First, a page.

Thursday, December 03, 2009

Turning an amorphous blob into a chaotic ball

You're overcomplicating it Wendy.
- SysAdmin Guru

So I've managed to get a baseline technical process figured out for the awkward project.
- Person enters a staffing request
- Staffing request goes to manager
- Manager assigns a resource

Pretty straightforward.

Where I got stuck - what resources, as a manager, do I have to determine which resource to assign?

Well...there is (supposedly) information from the time sheets people (supposedly) have been entering.

There is also (supposedly) information from the projects that have (supposedly) been added to the system by (seemingly random) managers.

Assuming that we have the information from the time sheets (past trends, actuals) and information from the projects (future needs, projections), there should be a way I can take the Time and Project information so that I can make informed decisions on resource allocations....right?

And this is where Wendy learns that the modules of this awkward project are more independent than they first appeared.

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Now that is just the technical issue. A conversation with the SysAdmin Guru and his friend the Tech Goddess reminded me of some of the deep systemic, process and cultural issues that exist.

Combined, the SysAdmin Guru and the Tech Goddess have almost 50 years of experience in technology. They have been with the organization for 25 some-odd years. I wanted to talk to them because I feared that I was going down a rabbit hole and needed some insight.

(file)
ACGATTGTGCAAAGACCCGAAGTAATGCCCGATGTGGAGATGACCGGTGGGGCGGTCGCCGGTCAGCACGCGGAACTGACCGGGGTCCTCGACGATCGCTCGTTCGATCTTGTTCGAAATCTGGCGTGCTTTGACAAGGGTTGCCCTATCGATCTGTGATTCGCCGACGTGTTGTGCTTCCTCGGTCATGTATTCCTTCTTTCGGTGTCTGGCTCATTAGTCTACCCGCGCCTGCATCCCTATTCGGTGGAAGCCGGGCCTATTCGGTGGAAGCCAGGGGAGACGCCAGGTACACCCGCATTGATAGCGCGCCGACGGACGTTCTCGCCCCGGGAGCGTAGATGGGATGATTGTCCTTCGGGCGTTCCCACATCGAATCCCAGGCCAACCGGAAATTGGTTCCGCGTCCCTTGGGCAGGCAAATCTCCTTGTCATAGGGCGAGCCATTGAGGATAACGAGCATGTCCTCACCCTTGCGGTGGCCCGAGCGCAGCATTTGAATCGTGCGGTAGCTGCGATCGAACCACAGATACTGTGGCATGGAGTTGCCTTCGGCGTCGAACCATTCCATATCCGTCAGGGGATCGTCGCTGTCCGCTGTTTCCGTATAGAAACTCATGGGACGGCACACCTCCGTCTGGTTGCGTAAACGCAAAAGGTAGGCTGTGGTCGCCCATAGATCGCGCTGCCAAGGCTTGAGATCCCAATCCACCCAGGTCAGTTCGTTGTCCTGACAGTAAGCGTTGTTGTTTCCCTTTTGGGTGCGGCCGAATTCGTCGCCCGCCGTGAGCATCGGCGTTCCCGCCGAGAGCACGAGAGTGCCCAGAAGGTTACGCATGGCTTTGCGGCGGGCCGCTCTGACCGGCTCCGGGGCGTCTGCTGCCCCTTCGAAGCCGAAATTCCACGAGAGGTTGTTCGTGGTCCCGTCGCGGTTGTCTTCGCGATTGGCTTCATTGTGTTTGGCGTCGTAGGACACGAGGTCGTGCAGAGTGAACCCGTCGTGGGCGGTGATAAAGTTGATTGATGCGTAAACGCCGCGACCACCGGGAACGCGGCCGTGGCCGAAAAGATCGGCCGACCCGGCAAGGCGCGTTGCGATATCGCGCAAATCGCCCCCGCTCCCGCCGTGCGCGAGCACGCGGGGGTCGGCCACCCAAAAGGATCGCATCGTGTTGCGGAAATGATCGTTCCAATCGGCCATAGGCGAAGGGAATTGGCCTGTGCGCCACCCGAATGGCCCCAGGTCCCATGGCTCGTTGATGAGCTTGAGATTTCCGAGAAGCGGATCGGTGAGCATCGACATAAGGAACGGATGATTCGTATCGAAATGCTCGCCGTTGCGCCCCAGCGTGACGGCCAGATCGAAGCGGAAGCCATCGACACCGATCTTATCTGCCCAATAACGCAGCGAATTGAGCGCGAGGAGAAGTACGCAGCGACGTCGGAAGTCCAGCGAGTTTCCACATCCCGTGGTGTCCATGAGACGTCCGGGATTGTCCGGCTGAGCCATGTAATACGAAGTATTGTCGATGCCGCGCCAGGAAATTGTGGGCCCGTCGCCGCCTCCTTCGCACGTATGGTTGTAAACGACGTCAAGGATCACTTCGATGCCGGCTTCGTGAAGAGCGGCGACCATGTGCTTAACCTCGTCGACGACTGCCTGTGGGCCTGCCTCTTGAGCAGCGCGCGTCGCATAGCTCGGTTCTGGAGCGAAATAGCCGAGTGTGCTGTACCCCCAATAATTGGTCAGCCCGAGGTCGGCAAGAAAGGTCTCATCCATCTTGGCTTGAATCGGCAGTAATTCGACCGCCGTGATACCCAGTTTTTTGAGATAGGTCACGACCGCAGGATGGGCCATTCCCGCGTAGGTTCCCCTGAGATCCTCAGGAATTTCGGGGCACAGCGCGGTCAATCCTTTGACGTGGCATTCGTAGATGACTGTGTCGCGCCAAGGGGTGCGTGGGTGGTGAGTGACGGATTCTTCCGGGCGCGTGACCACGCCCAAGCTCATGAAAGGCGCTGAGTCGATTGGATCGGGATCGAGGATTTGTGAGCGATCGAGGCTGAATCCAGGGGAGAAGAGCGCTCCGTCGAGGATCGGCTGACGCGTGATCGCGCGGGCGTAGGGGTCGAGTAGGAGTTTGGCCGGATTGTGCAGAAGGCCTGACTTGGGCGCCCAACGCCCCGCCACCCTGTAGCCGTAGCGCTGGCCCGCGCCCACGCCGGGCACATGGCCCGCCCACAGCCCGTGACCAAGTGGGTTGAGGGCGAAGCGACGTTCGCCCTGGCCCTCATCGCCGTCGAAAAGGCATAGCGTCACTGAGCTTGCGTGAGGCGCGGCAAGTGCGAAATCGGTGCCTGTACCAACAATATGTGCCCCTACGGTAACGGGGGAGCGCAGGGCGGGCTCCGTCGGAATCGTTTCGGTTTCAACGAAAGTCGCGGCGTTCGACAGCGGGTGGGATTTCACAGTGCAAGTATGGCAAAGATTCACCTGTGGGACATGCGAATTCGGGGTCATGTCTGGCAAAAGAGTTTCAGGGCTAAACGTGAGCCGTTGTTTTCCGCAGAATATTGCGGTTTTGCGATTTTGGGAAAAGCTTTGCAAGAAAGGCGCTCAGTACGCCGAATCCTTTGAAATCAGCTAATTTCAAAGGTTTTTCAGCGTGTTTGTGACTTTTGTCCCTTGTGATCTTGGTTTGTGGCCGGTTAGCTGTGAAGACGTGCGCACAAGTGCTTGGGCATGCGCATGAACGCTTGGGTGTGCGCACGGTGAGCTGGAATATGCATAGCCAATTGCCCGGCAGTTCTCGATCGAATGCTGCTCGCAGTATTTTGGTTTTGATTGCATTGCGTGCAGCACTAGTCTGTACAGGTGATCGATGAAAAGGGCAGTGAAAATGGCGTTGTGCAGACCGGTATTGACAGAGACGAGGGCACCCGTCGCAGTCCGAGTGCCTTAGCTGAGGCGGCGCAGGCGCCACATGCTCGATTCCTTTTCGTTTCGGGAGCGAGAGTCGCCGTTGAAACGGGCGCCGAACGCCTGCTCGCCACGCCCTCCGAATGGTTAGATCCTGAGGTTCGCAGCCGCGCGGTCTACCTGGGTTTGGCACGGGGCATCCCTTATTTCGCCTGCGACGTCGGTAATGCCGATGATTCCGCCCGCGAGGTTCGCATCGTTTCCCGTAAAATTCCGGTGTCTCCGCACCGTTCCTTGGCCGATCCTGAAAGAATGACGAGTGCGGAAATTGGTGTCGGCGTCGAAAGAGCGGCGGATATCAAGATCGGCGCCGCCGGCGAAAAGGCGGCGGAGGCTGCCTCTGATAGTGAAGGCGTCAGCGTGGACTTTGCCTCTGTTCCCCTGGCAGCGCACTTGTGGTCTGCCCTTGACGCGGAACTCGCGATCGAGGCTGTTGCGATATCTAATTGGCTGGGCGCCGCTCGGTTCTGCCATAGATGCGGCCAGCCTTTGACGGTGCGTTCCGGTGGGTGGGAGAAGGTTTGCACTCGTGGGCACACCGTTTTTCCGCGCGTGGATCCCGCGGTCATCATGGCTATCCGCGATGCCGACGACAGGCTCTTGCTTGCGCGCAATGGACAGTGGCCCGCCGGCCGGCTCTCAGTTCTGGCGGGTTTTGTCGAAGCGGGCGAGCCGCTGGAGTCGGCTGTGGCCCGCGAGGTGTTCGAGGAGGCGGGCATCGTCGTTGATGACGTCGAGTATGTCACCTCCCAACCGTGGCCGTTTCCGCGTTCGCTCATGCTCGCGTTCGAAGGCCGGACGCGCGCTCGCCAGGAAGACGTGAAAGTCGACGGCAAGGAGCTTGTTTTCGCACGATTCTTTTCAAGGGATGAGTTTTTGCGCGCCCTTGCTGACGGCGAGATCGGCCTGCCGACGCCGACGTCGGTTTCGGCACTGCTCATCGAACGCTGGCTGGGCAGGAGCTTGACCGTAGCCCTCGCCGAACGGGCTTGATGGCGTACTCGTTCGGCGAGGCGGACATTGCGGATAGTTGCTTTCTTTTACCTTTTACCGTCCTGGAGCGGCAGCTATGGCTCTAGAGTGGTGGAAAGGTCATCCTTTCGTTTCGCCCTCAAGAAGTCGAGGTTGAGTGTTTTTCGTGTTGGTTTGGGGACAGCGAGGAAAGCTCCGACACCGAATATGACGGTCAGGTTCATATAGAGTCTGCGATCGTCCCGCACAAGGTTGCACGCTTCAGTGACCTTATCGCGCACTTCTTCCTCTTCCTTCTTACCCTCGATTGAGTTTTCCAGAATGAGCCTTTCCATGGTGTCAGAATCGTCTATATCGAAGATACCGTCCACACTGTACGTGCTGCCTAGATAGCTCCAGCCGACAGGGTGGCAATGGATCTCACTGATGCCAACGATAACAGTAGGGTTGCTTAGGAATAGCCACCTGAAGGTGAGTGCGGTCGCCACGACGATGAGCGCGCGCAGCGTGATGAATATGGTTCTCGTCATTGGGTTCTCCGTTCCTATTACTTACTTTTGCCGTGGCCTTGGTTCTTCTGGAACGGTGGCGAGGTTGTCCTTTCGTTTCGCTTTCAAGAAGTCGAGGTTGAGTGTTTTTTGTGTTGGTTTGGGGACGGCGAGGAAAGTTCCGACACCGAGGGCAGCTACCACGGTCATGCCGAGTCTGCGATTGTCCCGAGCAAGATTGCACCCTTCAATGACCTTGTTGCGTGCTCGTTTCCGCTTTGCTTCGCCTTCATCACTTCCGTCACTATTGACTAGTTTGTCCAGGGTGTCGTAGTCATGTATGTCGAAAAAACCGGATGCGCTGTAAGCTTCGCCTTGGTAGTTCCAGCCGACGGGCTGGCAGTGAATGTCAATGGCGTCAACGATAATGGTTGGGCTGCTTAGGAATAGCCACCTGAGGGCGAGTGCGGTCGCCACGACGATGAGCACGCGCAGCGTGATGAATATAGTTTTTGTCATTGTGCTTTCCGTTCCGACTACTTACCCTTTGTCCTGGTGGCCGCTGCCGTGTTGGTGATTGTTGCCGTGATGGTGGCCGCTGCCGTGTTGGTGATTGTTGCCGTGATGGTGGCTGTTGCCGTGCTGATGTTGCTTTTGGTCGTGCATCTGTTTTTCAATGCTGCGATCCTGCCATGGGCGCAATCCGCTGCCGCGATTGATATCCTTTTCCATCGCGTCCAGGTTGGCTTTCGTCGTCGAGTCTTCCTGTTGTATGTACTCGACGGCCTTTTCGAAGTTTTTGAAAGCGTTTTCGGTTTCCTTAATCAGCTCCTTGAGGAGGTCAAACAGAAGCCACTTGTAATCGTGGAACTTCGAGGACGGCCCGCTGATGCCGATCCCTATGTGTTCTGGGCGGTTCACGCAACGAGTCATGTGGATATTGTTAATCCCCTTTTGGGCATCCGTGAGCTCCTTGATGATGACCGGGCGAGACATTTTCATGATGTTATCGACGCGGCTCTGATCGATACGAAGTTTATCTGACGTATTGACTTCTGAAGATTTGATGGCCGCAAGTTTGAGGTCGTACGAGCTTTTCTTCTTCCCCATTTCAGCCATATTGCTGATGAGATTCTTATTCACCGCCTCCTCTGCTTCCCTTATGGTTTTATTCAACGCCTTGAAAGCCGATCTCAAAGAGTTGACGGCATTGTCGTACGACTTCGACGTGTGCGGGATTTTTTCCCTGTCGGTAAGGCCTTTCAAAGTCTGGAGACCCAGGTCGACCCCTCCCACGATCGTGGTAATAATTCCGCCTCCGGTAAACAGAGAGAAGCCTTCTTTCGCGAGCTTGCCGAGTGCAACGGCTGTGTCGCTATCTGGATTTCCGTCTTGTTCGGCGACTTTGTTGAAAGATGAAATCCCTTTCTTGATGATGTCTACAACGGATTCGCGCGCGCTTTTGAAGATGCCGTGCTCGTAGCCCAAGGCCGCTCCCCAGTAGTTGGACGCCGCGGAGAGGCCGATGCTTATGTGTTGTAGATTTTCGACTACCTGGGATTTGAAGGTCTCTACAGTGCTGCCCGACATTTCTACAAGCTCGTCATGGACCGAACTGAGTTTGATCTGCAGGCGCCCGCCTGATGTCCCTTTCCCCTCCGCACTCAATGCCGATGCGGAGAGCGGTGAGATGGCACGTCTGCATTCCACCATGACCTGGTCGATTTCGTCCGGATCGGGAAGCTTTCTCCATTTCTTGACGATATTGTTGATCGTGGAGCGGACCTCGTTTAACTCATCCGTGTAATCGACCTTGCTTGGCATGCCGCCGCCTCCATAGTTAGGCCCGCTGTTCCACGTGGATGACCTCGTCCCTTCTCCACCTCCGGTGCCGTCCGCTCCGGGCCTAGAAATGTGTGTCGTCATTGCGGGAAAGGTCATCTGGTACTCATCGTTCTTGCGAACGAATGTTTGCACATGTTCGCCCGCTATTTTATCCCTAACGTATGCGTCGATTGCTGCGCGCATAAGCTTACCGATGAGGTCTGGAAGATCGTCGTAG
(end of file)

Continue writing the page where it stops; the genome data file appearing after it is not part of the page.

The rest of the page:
Here's what I learned:
- We possess a haphazard project management process

- Though the Main Muck is trying to establish some accountability for time, timelines within the project are still flexible - usually hurting people who need to perform tasks later in the project.

- There is no accurate assessment for how long something actually takes. The Tech Goddess suggested that there are multiple tools out there for benchmarking tasks in our field. "No one seems to use them."

- There is no accountability for budget as long as you get things done "on time."

- There is a lot of bleed between operations and projects. Someone who is on a project who gets pulled for operational tasks can impact the project.

- There may be an issue of skill-set among the staff if you attempt to make 1 team operations and 1 team projects.

- For those who are more project-based vs. operations-based - there is no clean handoff (or NO handoff in most cases). What happens is that folks who tend to be dragged into projects wind up with an ever-increasing set of operational responsibilities, which then impacts time spent on projects.

- Because there has been a change at the top of the organization - we have a lot of folks running scared. As the SysAdmin Guru put it "No one is willing to tell the truth."

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All of this goes back to the main question - which has to be addressed to the Main Muck

What are we trying to accomplish and what does "success" look like?

3 comments:

Anonymous said...

It is very hard to account for the variability of the human being. You can plan all you want, but as soon as one person along the chain does not behave the way you predicted, effects ripple and the process is busted.

Bryan Hundley said...

Would it be feasible to ensure every resource (person) has a designated backup on a project so that when the primary resource is pulled to operations the backup can slide into place? Of course the backup had a prior task, which should have it's own backup who will slide in place. It should recursuvely fill the gap until eventually finding someone to step up who does not have a backup for their task simply because their task is non-essential and can be put on an indefinite hold.

Or is that not an option?

Wendy said...

Bryan - I think the "recursive backup" is what they are trying to do. Some departments manage to do this more successfully than others - and I think it's a result of skillset.